Majestic Mosaics

The Knights of Columbus Incarnation Dome
at the Basilica of the National Shrine of the Immaculate Conception

A gleaming, 3,800-square-foot mosaic was dedicated Nov. 17, 2007, at the Basilica of the National Shrine of the Immaculate Conception in Washington, D.C., which is the United States’ preeminent Marian Shrine and its largest Catholic church. In celebration of the Knights of Columbus’ 125th anniversary that year, the organization’s board of directors pledged $1 million toward the creation of the mosaic, to decorate the south dome in the nave of the Basilica’s Great Upper Church.  Fourth Degree Knights accepted the challenge to raise $500,000—half of the organization’s commitment to the project. 

When announcing the gift, Msgr. Walter R. Rossi, rector of the Basilica, noted that “the association of the National Shrine with the Knights of Columbus is as old as the Shrine itself.  Since the laying of the Shrine’s cornerstone in 1920, the Knights of Columbus have made the National Shrine part of their own apostolate of strengthening and supporting the Church in the United States. Through tangible gifts such as the Knights Tower, the Ushers Program and now the Incarnation Dome, the Knights of Columbus show forth their dedication to this patronal church of the United States and their devotion to the Mother of God.” In recognition of the organization’s gift, the work was named “The Knights of Columbus Incarnation Dome.”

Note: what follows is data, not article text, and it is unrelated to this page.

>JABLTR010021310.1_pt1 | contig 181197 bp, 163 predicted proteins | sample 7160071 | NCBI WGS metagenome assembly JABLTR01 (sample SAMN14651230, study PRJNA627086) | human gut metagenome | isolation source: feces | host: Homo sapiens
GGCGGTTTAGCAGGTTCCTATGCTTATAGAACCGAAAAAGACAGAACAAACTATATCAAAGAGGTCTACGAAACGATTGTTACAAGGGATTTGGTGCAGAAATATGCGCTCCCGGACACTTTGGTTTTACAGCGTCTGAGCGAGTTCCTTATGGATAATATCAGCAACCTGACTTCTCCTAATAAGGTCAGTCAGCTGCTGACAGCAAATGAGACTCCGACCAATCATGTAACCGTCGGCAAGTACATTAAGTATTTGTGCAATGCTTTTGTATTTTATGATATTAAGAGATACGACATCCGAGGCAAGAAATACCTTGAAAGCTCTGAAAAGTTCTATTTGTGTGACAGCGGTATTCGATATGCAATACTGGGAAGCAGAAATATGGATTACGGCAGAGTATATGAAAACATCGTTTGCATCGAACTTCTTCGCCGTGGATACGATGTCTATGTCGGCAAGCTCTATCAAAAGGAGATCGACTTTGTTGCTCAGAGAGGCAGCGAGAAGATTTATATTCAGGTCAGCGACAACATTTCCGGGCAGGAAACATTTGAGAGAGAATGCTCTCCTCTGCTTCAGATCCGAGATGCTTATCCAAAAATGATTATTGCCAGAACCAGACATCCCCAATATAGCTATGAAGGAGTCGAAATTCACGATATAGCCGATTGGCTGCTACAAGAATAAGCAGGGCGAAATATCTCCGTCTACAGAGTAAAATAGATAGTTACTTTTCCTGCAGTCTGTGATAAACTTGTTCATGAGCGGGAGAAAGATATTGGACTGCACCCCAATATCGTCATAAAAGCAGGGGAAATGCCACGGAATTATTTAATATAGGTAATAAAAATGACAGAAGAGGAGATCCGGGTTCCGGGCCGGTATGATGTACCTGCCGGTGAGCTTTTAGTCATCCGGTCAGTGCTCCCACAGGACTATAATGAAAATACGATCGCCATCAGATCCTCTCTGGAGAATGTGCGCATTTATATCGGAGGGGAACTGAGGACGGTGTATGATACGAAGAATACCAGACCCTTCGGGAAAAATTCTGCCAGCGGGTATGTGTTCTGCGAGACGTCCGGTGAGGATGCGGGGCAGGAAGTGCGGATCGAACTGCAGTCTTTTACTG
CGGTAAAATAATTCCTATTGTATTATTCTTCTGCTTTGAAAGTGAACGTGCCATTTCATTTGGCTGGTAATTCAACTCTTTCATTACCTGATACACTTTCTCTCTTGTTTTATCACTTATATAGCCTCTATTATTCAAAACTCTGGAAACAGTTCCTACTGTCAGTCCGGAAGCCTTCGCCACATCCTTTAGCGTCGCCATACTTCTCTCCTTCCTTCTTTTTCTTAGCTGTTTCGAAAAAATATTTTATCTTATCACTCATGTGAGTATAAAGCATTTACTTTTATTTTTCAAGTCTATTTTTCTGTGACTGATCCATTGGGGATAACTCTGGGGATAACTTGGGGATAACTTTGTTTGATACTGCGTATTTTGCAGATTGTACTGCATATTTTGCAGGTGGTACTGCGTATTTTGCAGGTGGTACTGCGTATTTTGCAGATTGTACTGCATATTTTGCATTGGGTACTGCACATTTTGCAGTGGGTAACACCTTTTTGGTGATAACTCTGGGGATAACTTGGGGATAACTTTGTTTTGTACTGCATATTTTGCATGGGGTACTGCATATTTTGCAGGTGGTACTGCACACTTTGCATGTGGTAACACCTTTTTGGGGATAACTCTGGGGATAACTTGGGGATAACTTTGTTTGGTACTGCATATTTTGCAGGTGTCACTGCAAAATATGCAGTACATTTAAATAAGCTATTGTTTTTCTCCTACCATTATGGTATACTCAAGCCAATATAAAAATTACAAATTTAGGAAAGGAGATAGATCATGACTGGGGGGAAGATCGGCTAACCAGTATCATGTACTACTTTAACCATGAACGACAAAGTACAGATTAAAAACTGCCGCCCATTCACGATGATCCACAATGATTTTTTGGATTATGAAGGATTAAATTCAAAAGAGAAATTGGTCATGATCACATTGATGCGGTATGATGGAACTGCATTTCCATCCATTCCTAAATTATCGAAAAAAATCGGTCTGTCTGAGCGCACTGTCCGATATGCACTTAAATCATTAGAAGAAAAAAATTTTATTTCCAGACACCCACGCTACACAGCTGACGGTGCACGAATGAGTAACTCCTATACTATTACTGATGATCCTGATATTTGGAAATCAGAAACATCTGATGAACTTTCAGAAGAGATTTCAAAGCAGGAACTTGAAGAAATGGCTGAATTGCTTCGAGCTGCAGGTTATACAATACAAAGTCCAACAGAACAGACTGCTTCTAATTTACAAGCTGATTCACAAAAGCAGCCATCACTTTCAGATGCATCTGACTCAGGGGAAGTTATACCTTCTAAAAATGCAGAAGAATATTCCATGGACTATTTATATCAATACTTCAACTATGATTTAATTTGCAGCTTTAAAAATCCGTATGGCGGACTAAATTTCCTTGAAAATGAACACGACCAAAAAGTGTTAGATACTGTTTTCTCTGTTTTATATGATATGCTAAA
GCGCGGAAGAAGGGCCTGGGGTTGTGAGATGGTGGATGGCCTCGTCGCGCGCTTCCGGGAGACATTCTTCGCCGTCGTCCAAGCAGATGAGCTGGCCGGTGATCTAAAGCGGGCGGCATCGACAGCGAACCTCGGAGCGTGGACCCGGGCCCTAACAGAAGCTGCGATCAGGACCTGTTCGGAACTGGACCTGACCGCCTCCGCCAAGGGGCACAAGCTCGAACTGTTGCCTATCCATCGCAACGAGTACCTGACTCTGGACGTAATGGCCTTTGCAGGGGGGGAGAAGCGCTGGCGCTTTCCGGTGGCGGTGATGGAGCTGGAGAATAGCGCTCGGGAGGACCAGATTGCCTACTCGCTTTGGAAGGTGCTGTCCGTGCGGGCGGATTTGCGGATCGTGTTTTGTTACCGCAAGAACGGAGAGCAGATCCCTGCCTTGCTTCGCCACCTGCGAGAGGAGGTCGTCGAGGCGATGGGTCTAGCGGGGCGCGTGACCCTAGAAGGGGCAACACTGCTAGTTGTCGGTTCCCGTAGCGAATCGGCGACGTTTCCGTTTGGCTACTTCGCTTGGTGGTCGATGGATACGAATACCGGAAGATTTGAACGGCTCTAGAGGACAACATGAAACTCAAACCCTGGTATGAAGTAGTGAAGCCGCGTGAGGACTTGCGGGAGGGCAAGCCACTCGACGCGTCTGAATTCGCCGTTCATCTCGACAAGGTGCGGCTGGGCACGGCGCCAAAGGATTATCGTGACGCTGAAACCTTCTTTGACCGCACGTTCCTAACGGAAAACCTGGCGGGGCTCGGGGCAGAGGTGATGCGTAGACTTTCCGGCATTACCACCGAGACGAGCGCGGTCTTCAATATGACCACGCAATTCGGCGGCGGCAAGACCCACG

Mosaic art dates to 2,000 BC and it was used commonly in the Greek Empire and throughout Byzantium. To create mosaics, artists cluster small glass tiles, called tesserae, usually backed with gold leaf. The tile arrangements of different colors depict images and are set in an ungrouted fashion, often at slight or uneven angles to reflect and refract light.

Early Christians used mosaics extensively, yet the tradition has not continued universally. Unlike modern depictions of art, which are primarily on walls, mosaic art was used on ceilings and floors as well. The National Shrine has a byzantine character in both art and architecture. Mosaic art is used widely throughout the church, with an eye toward tradition but with a distinctly American quality as well.

The Knights of Columbus Incarnation Dome, which was designed, fabricated and installed over an 18-month period, depicts the Incarnation—or manifestation—of Jesus through the rendering of four New Testament scenes: the Annunciation, the Nativity, the Wedding Feast at Cana and the Transfiguration. The pendentives, or corners, depict Old Testament Prophets who wrote of the manifestation of the Messiah.

Artistic supervision for the project was provided by Rambusch Studios, based in New York City, which designed, developed and coordinated fabrication of the project.  The principal artist was Leandro Velasco.  Over 2.4 million tiles (tesserae ), in more than 1,000 colors were assembled by Travisanutto Mosaics SRL of Spilimbergo, Italy.  Thousands of sections of completed mosaics were installed like a giant jigsaw puzzle by a team of six artisans, led by Stephen Miotto and Matteo Randi, under the direction of the project’s general contractor, Rugo Stone LLC of Virginia.

This exhibition, now showing, includes photographs, design elements, mosaic tiles, artisans’ tools and a full-scale model, in mosaic, of the head of Christ represented in the finished dome.